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Along a Scarp
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Along a Scarp

June 10, 2014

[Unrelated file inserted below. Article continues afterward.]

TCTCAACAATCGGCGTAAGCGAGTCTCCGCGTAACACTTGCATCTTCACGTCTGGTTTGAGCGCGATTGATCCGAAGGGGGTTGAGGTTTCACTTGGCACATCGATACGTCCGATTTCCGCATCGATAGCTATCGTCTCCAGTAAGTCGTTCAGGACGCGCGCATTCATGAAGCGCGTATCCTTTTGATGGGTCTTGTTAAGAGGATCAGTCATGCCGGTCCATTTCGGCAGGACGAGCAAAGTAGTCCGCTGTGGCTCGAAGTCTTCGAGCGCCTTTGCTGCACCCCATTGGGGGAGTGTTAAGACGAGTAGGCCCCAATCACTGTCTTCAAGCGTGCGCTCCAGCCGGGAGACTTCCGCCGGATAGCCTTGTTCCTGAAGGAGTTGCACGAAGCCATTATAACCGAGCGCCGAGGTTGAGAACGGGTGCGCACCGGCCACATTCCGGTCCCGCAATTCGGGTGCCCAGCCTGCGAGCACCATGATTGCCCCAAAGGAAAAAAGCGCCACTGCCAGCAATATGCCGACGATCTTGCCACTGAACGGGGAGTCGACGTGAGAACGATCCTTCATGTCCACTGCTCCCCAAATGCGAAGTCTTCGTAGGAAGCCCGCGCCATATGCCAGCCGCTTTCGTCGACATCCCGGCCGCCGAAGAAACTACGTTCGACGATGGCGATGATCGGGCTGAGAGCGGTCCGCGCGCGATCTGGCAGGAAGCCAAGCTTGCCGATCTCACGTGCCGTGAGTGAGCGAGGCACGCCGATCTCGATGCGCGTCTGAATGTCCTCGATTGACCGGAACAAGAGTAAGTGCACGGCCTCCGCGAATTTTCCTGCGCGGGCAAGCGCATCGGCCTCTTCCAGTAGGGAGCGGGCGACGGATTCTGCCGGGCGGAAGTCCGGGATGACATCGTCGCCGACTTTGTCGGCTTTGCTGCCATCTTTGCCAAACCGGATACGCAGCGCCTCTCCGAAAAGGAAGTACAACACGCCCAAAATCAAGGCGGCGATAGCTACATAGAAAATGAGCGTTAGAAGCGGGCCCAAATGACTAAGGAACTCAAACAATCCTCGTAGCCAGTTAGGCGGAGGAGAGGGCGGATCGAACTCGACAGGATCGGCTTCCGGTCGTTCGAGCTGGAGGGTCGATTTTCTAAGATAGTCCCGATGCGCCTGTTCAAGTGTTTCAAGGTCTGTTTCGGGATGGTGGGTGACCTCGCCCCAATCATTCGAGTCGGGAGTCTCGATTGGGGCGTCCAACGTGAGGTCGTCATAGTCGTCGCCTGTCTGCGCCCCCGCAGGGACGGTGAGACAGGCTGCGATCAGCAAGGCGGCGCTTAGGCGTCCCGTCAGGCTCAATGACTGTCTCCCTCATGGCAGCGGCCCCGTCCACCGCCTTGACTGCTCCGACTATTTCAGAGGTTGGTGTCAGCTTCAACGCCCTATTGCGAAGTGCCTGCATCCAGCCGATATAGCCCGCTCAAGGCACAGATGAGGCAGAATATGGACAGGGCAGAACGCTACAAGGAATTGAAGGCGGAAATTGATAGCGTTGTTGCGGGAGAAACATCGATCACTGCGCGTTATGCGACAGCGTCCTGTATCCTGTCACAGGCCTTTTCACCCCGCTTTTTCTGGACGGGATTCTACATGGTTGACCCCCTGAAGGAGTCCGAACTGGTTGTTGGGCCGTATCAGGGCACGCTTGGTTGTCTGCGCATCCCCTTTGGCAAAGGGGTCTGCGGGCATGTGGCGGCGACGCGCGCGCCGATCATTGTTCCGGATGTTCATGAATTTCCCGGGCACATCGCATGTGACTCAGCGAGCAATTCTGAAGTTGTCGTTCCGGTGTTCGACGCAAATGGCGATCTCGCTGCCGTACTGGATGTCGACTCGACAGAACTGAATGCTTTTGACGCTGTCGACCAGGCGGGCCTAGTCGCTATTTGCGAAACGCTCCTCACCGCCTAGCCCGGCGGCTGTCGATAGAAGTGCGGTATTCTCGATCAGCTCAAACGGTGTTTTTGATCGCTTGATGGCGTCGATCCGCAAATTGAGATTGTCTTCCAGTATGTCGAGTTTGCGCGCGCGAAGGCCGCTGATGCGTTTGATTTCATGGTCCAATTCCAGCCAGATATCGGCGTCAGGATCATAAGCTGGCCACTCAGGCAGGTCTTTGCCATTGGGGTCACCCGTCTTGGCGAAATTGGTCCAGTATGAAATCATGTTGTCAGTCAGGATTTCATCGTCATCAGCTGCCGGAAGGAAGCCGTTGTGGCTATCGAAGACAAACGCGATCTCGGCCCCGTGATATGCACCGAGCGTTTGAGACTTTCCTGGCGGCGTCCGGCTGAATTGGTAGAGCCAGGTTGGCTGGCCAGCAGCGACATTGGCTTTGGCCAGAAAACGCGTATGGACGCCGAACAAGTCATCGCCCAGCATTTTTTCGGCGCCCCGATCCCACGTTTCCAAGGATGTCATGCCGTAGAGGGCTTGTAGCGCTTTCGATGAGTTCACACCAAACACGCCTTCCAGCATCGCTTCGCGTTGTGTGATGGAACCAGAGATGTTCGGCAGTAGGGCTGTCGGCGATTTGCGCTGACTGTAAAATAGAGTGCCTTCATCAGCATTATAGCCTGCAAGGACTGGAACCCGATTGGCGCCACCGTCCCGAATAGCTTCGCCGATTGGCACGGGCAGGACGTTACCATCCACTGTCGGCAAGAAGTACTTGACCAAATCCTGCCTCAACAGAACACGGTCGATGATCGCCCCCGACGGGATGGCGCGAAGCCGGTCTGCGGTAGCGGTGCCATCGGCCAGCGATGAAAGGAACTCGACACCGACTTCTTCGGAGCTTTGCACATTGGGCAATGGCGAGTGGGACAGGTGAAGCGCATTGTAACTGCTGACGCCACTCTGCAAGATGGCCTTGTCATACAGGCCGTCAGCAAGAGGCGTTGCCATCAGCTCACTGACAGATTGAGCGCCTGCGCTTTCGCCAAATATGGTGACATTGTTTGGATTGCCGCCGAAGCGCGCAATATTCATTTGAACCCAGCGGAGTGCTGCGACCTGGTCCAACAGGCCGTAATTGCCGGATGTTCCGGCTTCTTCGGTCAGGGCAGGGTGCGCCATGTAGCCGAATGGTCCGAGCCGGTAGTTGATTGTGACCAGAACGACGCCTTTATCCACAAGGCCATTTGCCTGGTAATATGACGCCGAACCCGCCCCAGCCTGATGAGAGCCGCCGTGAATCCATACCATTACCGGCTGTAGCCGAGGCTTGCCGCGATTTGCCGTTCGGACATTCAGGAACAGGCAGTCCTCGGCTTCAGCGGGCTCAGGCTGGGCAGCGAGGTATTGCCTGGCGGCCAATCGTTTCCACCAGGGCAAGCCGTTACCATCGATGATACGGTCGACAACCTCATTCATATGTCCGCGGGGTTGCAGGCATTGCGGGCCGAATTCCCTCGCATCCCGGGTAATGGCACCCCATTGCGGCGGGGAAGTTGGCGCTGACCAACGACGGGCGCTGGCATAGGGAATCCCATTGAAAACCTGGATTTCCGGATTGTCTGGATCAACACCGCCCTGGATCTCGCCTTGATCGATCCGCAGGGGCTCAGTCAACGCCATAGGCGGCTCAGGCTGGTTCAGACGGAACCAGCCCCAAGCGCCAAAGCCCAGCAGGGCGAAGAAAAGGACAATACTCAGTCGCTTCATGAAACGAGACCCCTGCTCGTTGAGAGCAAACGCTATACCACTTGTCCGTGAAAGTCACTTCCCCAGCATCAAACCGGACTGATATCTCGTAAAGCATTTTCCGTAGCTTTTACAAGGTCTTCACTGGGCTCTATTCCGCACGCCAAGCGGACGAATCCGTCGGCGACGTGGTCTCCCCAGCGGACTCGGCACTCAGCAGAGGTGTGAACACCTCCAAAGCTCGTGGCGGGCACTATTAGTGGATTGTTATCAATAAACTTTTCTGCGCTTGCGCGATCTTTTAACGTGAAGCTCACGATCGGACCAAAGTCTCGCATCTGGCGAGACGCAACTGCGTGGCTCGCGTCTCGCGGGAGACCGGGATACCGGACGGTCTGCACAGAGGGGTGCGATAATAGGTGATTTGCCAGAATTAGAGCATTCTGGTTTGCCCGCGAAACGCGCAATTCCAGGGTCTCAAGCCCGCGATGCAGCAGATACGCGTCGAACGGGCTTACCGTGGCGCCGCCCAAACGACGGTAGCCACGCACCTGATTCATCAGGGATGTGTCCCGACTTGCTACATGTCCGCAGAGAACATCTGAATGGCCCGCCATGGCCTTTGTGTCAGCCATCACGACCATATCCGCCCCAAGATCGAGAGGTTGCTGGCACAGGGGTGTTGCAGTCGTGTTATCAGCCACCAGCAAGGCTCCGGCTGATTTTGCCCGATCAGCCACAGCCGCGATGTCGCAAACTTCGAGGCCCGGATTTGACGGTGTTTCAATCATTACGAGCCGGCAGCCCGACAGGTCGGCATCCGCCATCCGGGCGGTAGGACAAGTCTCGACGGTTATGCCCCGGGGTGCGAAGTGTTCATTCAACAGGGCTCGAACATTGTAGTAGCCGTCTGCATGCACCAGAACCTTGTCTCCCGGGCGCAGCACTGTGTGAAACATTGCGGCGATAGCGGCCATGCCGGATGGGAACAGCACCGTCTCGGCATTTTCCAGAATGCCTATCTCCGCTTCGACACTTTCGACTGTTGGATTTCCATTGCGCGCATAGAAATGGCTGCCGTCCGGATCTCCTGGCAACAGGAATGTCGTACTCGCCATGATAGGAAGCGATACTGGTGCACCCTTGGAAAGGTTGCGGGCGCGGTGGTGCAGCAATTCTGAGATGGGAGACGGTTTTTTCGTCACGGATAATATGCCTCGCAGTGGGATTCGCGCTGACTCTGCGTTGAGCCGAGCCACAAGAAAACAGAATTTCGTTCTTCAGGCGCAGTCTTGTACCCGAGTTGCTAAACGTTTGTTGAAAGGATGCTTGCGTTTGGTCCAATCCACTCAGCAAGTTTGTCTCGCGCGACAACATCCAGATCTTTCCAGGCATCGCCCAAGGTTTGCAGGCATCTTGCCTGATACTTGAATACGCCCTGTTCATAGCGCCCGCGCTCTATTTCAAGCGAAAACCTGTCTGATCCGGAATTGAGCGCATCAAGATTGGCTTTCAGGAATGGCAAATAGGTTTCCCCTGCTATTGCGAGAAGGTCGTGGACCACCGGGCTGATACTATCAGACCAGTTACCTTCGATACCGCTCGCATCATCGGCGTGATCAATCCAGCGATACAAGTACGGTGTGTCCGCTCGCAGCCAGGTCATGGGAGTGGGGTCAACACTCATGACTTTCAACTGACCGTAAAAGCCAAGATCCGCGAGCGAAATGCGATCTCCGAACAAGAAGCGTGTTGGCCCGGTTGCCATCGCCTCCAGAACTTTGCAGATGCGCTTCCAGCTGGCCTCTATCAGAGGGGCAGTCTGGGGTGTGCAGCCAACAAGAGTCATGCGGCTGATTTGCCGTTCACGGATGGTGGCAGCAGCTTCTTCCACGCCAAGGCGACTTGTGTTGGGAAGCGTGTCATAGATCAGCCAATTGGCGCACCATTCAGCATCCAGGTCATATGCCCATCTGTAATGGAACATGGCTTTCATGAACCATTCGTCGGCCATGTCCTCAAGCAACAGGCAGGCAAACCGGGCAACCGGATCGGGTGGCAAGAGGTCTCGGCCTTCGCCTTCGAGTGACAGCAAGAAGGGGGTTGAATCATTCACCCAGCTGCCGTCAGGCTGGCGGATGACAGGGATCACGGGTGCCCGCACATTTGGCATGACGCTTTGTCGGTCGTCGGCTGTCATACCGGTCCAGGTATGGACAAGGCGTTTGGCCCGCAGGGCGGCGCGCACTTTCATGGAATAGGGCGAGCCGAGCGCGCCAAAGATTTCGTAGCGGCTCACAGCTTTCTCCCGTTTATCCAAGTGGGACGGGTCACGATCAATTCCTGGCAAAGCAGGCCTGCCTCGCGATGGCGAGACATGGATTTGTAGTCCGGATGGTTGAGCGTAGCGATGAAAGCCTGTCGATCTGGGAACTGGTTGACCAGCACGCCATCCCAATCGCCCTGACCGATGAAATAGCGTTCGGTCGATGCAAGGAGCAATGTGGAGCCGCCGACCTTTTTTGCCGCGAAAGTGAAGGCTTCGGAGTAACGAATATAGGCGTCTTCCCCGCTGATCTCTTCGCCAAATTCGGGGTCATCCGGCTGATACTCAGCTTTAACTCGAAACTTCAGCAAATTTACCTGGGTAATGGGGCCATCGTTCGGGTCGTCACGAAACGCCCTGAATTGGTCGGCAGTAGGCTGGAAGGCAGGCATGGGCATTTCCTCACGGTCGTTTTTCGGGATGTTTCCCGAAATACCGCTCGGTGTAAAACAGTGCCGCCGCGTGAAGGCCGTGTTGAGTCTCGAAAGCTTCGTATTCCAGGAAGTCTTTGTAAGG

Release Date: June 9, 2014 Topics: NAC, Scarps, Tectonics Date acquired: June 24, 2013 Image Mission Elapsed Time (MET): 14415278 Image ID: 4318782 Instrument: Narrow Angle Camera (NAC) of the Mercury Dual Imaging System (MDIS) Center Latitude: 19.56° Center Longitude: 45.40° E Resolution: 35 meters/pixel Scale: The crater in the upper center of this image has a diameter of approximately 6.6 km (4.1 miles) Incidence Angle: 61.4° Emission Angle: 31.1° Phase Angle: 92.2° Of Interest: Today's image features several of Mercury's simple craters. The morphology of simple craters is characterized by the crater's distinct bowl shape and crisp rim. The largest simple crater in this view is positioned just above a scarp. Scarps are common topographic features on Mercury that form as one block of the planet's crust is thrusted forward over another block. This image was acquired as a high-resolution targeted observation. Targeted observations are images of a small area on Mercury's surface at resolutions much higher than the 200-meter/pixel morphology base map. It is not possible to cover all of Mercury's surface at this high resolution, but typically several areas of high scientific interest are imaged in this mode each week. The MESSENGER spacecraft is the first ever to orbit the planet Mercury, and the spacecraft's seven scientific instruments and radio science investigation are unraveling the history and evolution of the Solar System's innermost planet. During the first two years of orbital operations, MESSENGER acquired over 150,000 images and extensive other data sets. MESSENGER is capable of continuing orbital operations until early 2015. Credit: NASA/Johns Hopkins University Applied Physics Laboratory/Carnegie Institution of Washington


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